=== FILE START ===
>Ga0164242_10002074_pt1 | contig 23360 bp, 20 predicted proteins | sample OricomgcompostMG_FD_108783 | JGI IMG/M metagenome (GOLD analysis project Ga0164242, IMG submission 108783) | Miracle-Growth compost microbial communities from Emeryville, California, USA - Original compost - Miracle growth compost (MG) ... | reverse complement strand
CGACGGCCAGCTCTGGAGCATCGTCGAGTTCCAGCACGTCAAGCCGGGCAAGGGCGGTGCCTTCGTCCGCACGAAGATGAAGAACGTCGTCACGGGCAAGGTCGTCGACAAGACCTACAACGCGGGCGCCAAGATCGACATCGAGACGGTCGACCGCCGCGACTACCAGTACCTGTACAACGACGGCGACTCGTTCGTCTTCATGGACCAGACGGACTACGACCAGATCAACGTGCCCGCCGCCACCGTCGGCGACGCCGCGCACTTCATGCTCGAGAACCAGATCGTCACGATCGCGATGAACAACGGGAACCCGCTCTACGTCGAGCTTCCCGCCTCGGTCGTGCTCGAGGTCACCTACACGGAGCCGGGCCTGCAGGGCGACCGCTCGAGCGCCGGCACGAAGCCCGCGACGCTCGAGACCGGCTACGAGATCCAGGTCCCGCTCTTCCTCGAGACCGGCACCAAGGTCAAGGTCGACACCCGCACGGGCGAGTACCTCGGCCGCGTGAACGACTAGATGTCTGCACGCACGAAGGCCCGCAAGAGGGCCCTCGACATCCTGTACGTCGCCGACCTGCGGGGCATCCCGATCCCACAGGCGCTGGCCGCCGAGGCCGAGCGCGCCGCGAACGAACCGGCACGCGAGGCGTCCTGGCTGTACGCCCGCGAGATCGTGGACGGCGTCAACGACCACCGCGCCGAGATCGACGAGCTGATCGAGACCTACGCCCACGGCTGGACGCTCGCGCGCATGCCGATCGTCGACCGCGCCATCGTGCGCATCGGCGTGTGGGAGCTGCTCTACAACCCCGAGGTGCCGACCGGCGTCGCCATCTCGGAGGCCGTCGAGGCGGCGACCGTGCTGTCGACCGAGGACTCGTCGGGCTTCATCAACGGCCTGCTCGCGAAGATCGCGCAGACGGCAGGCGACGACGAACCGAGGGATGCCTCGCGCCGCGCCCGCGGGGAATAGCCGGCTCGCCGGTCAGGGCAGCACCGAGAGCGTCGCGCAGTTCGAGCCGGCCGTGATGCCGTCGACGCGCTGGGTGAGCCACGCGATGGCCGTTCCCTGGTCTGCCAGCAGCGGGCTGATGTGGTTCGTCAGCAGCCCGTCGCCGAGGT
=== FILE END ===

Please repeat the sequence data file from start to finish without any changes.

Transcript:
>Ga0164242_10002074_pt1 | contig 23360 bp, 20 predicted proteins | sample OricomgcompostMG_FD_108783 | JGI IMG/M metagenome (GOLD analysis project Ga0164242, IMG submission 108783) | Miracle-Growth compost microbial communities from Emeryville, California, USA - Original compost - Miracle growth compost (MG) ... | reverse complement strand
CGACGGCCAGCTCTGGAGCATCGTCGAGTTCCAGCACGTCAAGCCGGGCAAGGGCGGTGCCTTCGTCCGCACGAAGATGAAGAACGTCGTCACGGGCAAGGTCGTCGACAAGACCTACAACGCGGGCGCCAAGATCGACATCGAGACGGTCGACCGCCGCGACTACCAGTACCTGTACAACGACGGCGACTCGTTCGTCTTCATGGACCAGACGGACTACGACCAGATCAACGTGCCCGCCGCCACCGTCGGCGACGCCGCGCACTTCATGCTCGAGAACCAGATCGTCACGATCGCGATGAACAACGGGAACCCGCTCTACGTCGAGCTTCCCGCCTCGGTCGTGCTCGAGGTCACCTACACGGAGCCGGGCCTGCAGGGCGACCGCTCGAGCGCCGGCACGAAGCCCGCGACGCTCGAGACCGGCTACGAGATCCAGGTCCCGCTCTTCCTCGAGACCGGCACCAAGGTCAAGGTCGACACCCGCACGGGCGAGTACCTCGGCCGCGTGAACGACTAGATGTCTGCACGCACGAAGGCCCGCAAGAGGGCCCTCGACATCCTGTACGTCGCCGACCTGCGGGGCATCCCGATCCCACAGGCGCTGGCCGCCGAGGCCGAGCGCGCCGCGAACGAACCGGCACGCGAGGCGTCCTGGCTGTACGCCCGCGAGATCGTGGACGGCGTCAACGACCACCGCGCCGAGATCGACGAGCTGATCGAGACCTACGCCCACGGCTGGACGCTCGCGCGCATGCCGATCGTCGACCGCGCCATCGTGCGCATCGGCGTGTGGGAGCTGCTCTACAACCCCGAGGTGCCGACCGGCGTCGCCATCTCGGAGGCCGTCGAGGCGGCGACCGTGCTGTCGACCGAGGACTCGTCGGGCTTCATCAACGGCCTGCTCGCGAAGATCGCGCAGACGGCAGGCGACGACGAACCGAGGGATGCCTCGCGCCGCGCCCGCGGGGAATAGCCGGCTCGCCGGTCAGGGCAGCACCGAGAGCGTCGCGCAGTTCGAGCCGGCCGTGATGCCGTCGACGCGCTGGGTGAGCCACGCGATGGCCGTTCCCTGGTCTGCCAGCAGCGGGCTGATGTGGTTCGTCAGCAGCCCGTCGCCGAGGT